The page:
9 October Garden Jobs

October garden jobs in a purple circle over pansies

Autumn is here and so are our October garden jobs

The clocks go back on the 31st of October this year, and we saw the autumn equinox earlier on in September. So, from now on our days will be getting shorter and shorter, so this month is the best time to make the most of the days before we notice the drastic jump in light in November. The changes in weather can also make it seem so much harder to get outside, but doing some of the work in our October garden jobs below will mean you are rewarded over the winter, and particularly in spring.

1. Cut back perennials that have died down

You may notice over this month, and into the rest of autumn, that many of your perennials will begin to die down once they have finished flowering, so in order to keep your garden looking tidy take a bit of time to cut back your perennials. It is important to note that some stems are great for providing homes and food to wildlife over the winter months, so if you do have some perennials that are still attractive, and show no signs of decay or fungal growth – keep them before cutting back in spring.

2. Add colour by planting up containers and pots of winter pansies and hellebores

We all want some colour in our gardens all year round, especially when the weather is a bit dreary and the nights are longer. Containers and pots are great options to plant over the coming months, as you can easily move them around your garden, and add colour right where you need it. We’d recommend Pansies, which come in a variety of bright and distinctive colours and also work great in beds and borders. Another favourite of ours are Hellebores, which are the perfect winter flowering plants as they are hardy yet still colourful – we love them so much here at Golden Valley Plants, that we have over 30 varieties available, so you are truly spoilt for choice with Hellebores.

3. Mow your lawn for the final time this year

Mowing often isn’t necessary over the winter, as most lawns stop growing due to the weather, but you will still want it to look tidy over the season. That means mowing it for the final time towards the end of October, but remember to rake any fallen leaves first, wait for a dry day, and raise your cutting blade to the highest point. By cutting your grass with a high blade you are not only ensuring your lawn stays tidy, but you are also giving the ground protection from frost and weeds.

4. Get planting whilst the soil is still warm but wet

Autumn is known by many as ‘natures time to plant’ as the soil is still warm from the summer months, but it is wet thanks to the increase in rainfall. These two things together make the perfect scenario for plants to establish well, so you will be rewarded with wonderful early displays next year – just remember to protect your plants from frost with fleece if needed. You may also notice that you have some gaps in your garden, so use this time to add some wonderful autumn colours and foliage to your garden!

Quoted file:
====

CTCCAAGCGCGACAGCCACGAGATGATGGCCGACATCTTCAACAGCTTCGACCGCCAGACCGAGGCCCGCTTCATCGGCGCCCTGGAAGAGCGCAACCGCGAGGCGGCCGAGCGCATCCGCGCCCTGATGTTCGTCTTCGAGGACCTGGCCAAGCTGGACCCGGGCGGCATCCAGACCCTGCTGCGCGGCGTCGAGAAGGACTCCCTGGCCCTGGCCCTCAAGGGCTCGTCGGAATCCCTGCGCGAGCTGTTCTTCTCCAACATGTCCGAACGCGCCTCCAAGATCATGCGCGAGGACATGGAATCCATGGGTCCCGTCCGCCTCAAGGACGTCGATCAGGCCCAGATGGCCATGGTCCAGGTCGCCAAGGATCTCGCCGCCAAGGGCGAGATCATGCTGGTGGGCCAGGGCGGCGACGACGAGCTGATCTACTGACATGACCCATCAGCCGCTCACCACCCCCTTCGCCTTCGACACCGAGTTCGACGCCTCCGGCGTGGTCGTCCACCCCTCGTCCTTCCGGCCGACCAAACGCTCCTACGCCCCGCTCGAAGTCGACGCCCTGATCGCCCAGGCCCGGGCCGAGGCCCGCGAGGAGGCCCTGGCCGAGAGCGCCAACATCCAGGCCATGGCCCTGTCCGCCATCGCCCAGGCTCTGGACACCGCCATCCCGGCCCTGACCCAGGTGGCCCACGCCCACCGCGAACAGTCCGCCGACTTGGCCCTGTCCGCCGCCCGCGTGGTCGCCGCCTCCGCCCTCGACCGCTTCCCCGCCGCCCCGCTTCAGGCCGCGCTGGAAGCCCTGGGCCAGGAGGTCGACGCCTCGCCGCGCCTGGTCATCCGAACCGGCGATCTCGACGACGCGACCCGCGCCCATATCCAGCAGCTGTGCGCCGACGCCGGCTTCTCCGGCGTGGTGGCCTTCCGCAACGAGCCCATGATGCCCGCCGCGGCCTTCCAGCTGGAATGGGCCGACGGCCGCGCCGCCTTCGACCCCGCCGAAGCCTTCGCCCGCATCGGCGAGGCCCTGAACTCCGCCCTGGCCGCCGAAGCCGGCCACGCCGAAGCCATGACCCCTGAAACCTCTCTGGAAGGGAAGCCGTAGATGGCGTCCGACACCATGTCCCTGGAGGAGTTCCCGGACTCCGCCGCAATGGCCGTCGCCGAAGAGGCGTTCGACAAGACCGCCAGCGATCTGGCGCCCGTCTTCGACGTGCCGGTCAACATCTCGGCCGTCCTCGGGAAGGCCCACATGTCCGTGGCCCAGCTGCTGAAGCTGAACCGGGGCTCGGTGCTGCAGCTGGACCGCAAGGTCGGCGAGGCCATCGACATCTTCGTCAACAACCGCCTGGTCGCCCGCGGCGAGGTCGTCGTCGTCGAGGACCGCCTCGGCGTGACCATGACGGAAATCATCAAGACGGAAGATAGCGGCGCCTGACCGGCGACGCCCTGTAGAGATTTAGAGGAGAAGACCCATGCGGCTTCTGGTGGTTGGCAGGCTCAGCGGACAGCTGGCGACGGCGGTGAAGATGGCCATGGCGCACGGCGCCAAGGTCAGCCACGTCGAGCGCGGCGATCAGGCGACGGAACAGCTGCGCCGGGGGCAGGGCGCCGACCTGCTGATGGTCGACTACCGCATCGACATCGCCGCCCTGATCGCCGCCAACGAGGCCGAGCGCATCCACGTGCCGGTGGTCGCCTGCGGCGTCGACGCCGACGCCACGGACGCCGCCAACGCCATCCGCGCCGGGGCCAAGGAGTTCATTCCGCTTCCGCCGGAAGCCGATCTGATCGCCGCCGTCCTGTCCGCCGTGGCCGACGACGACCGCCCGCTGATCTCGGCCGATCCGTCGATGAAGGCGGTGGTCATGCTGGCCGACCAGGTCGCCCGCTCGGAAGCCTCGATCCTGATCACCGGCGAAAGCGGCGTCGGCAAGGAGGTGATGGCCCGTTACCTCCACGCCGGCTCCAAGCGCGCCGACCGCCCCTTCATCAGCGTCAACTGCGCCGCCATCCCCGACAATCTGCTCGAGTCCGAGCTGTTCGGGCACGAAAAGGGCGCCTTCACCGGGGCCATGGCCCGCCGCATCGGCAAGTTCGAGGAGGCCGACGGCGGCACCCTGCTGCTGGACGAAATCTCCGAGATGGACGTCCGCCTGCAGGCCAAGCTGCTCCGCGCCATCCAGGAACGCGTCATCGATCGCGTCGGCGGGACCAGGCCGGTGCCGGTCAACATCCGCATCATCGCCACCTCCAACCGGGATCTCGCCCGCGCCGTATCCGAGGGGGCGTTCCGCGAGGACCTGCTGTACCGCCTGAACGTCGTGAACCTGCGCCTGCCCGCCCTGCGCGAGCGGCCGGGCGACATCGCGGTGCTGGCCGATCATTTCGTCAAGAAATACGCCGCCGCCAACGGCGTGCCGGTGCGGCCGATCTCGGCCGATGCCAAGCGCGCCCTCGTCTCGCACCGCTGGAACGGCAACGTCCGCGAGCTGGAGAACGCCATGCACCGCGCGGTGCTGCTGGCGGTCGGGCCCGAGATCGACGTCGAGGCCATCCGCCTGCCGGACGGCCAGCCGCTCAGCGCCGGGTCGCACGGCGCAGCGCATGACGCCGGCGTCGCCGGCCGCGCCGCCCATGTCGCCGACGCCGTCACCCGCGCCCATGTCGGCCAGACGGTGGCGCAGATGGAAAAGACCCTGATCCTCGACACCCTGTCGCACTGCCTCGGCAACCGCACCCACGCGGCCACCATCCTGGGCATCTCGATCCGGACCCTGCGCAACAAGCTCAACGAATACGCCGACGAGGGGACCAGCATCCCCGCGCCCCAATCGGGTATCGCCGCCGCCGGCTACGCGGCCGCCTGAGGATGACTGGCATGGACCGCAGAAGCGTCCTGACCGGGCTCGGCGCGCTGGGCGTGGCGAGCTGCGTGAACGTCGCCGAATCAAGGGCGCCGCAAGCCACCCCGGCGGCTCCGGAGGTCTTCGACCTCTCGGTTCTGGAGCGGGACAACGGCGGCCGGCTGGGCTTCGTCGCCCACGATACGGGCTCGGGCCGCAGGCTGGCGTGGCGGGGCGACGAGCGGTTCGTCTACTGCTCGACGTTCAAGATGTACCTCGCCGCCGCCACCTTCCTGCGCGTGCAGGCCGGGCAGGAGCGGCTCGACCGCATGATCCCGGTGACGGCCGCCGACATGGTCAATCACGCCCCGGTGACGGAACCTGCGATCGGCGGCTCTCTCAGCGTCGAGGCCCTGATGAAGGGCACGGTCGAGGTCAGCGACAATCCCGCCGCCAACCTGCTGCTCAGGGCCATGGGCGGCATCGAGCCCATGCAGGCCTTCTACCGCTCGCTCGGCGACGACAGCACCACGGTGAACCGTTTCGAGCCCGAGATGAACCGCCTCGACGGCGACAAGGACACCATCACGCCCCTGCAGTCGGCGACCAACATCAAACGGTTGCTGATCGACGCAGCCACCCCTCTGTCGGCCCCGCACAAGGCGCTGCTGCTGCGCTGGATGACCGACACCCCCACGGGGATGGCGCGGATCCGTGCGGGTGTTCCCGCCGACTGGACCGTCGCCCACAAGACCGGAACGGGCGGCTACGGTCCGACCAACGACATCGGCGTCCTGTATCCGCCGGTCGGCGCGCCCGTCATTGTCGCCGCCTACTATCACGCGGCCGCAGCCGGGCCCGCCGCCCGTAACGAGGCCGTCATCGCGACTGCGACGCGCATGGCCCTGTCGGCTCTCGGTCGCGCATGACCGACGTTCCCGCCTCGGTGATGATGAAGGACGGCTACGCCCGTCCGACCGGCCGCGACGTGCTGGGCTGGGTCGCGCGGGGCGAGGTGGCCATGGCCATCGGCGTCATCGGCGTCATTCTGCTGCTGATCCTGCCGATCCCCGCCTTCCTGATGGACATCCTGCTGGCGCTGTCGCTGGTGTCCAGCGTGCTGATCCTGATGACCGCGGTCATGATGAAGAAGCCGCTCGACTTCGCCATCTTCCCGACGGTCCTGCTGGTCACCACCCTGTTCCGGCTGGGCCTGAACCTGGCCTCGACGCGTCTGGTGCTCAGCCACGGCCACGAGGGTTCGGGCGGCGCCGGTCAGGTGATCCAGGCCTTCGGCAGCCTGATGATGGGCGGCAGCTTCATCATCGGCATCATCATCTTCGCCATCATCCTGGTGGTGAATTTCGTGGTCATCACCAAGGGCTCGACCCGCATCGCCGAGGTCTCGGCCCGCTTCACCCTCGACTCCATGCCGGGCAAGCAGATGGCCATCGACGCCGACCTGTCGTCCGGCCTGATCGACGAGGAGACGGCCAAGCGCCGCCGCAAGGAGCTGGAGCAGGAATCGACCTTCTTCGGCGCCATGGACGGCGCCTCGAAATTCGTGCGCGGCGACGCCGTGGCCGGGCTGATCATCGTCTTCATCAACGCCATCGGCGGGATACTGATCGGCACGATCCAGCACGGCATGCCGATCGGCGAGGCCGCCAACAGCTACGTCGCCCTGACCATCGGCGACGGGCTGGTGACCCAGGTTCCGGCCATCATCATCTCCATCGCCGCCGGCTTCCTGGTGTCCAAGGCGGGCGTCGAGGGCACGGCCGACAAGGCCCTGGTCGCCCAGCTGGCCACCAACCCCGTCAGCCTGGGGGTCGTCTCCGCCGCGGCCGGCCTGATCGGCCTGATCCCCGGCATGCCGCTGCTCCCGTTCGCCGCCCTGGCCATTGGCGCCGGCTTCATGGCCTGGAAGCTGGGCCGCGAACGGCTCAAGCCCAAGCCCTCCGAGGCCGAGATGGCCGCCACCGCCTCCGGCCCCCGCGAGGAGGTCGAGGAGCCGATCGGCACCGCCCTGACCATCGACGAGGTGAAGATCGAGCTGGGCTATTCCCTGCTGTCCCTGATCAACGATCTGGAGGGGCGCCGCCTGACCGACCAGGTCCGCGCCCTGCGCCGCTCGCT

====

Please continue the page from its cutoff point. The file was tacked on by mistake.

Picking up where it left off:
5. Lift up any tender perennials to protect them for the winter

Unfortunately, not all plants are hardy and can survive our British winters. So, lift up any of your tender perennials this month and move them into a conservatory or heated greenhouse before the first frost. Once the weather is warmer you will be able to replant them in your garden.

6. Raise your patio containers to avoid them sitting in water

As we begin to see an increase in rainfall it is best to raise up any patio pots or containers you have so they are able to drain easily, to avoid them sitting in water. If plants become waterlogged, which happens due to a lack of drainage, the oxygen levels in the soil for the roots to access decrease, and the roots can rot which could kill your plant. Early signs can include yellowing leaves or wilting, but to be safe ensure your pots and containers can all drain easily.

7. Avoid feeding your plants from now on

Feeding your plants encourages new growth, and at this time of year there is no guarantee that this new growth will harden off before the frost arrives, so this new growth would be easily damaged or killed by the weather. If you do feel as though some of your plants need a final fertiliser, do it as soon as possible and research what fertiliser may be the best for that plant at the moment.

8. Wait for the first frost to pass before lifting your Dahlias and Canna tubers

Once your Cannas and Dahlias have had their foliage blackened by the first frost, they are ready to lift. Simply cut back the stems to around 2 inches from the base, and gently use a fork to take them out of the soil before removing any excess soil. With Cannas, store them in trays of sand or coir with the crown of the plant showing. You will then want to keep them moist in a cold, frost-free area. With Dahlias leave them upsidedown in a cool place to dry off for a few weeks, before burying them in trays of dry sand, soil, or compost, with the stalks exposed. These again should be kept in a cool yet frost-free environment.

9. Clean your greenhouse so as much light gets in as possible

Over the summer you may have used greenhouse shading paint on your greenhouse, or perhaps it has just got a bit dirty from the weather and from use. This month it is important to clean your greenhouse to get rid of anything on the glass that could be blocking the sunlight from getting in, as it is more important when we have fewer daylight hours to utilise all the light we do have for our gardens.

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